However there were several problems associated with this test. First of all, it only detected antibodies to the HIV 1 virus, not HIV 2. Secondly, it only detected the IgG antibodies which can take some time to be produced in the body up to levels which where detectable and hence the testing window period. Thirdly, the antigen purification was not very good which led to a high level of false positives and hence the need for confirmation by Western Blot.

There wasn’t a big leap of technology going into the 2nd generation test. Scientist just basically figured out a way to incorporate HIV 2 antigens into the test. There were also better antigen production techniques that improved the false positive rate. However the science behind the test went largely unchanged.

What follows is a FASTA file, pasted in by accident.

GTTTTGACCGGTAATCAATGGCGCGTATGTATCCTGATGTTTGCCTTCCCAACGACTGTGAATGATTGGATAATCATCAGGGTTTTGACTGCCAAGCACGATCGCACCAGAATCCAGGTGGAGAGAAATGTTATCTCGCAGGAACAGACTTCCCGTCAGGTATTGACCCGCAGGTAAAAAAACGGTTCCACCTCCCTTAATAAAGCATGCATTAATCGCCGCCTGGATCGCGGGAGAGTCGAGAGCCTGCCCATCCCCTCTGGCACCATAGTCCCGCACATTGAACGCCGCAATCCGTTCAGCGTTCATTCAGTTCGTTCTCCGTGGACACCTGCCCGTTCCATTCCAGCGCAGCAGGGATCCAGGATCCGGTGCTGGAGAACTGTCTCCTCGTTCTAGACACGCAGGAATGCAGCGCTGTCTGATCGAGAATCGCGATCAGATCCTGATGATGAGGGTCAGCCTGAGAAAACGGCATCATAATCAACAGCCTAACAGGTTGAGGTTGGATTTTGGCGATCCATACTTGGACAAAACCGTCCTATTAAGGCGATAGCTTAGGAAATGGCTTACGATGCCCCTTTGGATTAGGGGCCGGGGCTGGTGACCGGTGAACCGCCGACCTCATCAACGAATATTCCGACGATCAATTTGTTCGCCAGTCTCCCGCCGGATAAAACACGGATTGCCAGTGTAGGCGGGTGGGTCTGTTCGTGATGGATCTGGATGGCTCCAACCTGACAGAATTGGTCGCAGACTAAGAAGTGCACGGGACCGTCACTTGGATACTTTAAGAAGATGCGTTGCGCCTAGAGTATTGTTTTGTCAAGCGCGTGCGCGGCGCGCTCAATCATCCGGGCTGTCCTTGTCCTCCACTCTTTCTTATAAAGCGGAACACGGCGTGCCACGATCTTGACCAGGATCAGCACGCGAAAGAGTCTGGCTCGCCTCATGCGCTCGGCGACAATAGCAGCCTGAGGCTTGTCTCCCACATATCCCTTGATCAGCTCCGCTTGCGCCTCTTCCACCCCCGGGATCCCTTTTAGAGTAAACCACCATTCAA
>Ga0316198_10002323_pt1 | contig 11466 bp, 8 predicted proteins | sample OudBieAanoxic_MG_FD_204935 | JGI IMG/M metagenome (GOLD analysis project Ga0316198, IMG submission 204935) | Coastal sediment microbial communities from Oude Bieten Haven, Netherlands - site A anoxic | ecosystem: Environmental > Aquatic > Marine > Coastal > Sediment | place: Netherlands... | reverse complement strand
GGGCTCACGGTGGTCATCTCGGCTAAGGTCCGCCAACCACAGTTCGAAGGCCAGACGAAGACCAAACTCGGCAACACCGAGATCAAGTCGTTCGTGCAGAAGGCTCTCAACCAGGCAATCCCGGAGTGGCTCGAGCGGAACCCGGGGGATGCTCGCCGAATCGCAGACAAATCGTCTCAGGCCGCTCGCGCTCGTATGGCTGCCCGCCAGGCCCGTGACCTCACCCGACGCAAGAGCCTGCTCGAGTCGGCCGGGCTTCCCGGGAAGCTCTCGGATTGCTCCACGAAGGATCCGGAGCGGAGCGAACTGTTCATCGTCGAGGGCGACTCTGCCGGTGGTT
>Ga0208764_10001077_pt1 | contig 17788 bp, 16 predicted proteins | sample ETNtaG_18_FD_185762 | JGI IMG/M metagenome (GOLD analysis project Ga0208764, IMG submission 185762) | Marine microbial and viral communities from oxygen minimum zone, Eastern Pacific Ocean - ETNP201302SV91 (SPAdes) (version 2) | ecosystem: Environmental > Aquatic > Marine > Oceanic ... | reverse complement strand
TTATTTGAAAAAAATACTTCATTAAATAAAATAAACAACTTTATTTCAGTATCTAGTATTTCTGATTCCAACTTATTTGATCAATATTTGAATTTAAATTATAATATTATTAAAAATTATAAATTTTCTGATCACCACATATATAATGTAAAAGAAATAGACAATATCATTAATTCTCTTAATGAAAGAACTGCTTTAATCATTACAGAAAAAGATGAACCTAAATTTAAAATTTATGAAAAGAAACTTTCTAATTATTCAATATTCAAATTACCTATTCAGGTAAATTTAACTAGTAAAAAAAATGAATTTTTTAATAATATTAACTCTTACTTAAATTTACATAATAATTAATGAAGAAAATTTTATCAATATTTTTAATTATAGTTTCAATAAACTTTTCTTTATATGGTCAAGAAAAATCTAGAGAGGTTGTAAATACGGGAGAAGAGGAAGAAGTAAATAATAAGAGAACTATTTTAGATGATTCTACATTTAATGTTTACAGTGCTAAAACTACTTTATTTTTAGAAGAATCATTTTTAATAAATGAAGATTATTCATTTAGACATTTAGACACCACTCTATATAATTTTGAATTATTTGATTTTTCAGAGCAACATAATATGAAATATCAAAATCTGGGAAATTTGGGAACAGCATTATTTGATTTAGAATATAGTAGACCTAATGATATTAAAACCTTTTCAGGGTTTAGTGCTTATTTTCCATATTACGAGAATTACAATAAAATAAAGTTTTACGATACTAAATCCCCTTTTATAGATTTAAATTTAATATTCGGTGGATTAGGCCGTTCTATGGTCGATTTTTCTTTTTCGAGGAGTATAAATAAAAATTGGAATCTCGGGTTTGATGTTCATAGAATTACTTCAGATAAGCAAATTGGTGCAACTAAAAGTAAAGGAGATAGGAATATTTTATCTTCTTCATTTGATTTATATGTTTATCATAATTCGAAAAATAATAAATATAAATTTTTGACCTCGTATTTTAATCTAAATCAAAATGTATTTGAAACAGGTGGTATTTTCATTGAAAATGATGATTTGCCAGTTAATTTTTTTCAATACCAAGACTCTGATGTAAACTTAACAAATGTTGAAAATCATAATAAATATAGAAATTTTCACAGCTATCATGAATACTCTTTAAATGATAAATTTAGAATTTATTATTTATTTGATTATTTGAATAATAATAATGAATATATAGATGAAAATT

There was however a huge leap of technology from the 2nd to 3rd generation ELISAs. The main change was the 3rd generation ELISAs could detect IgM as well as IgG antibodies. Because the body produces IgM way before it produces IgG, this significantly reduced the testing window period.

How the scientist did this was to develop what is now known as a ‘Sandwich ELISA’ technique. Similar to the previous ELISA tests, HIV 1 and 2 antigens were placed in the microwell. The anti-HIV IgM antibody would attach to the antigens. Now the thing about the IgM antibody is that it is like many keys attached to each other. In other words there are multiple antigen binding sites. This is very different from IgG that has just 1 antigen binding site. So what the scientist figured out how to do was to stick the enzyme and a HIV antigen together. So this antigen-enzyme conjugate will stick onto the other binding sites of the IgM antibody that has stuck onto the antigens in the microwell. The enzyme on the antigen then converts the substrate color thus enabling detection. Since the IgM antibody is ‘sandwiched’ between 2 antigens, the name ‘sandwich ELISA’ was coined.

3rd generation ELISAs could detect IgM as well as IgG antibodies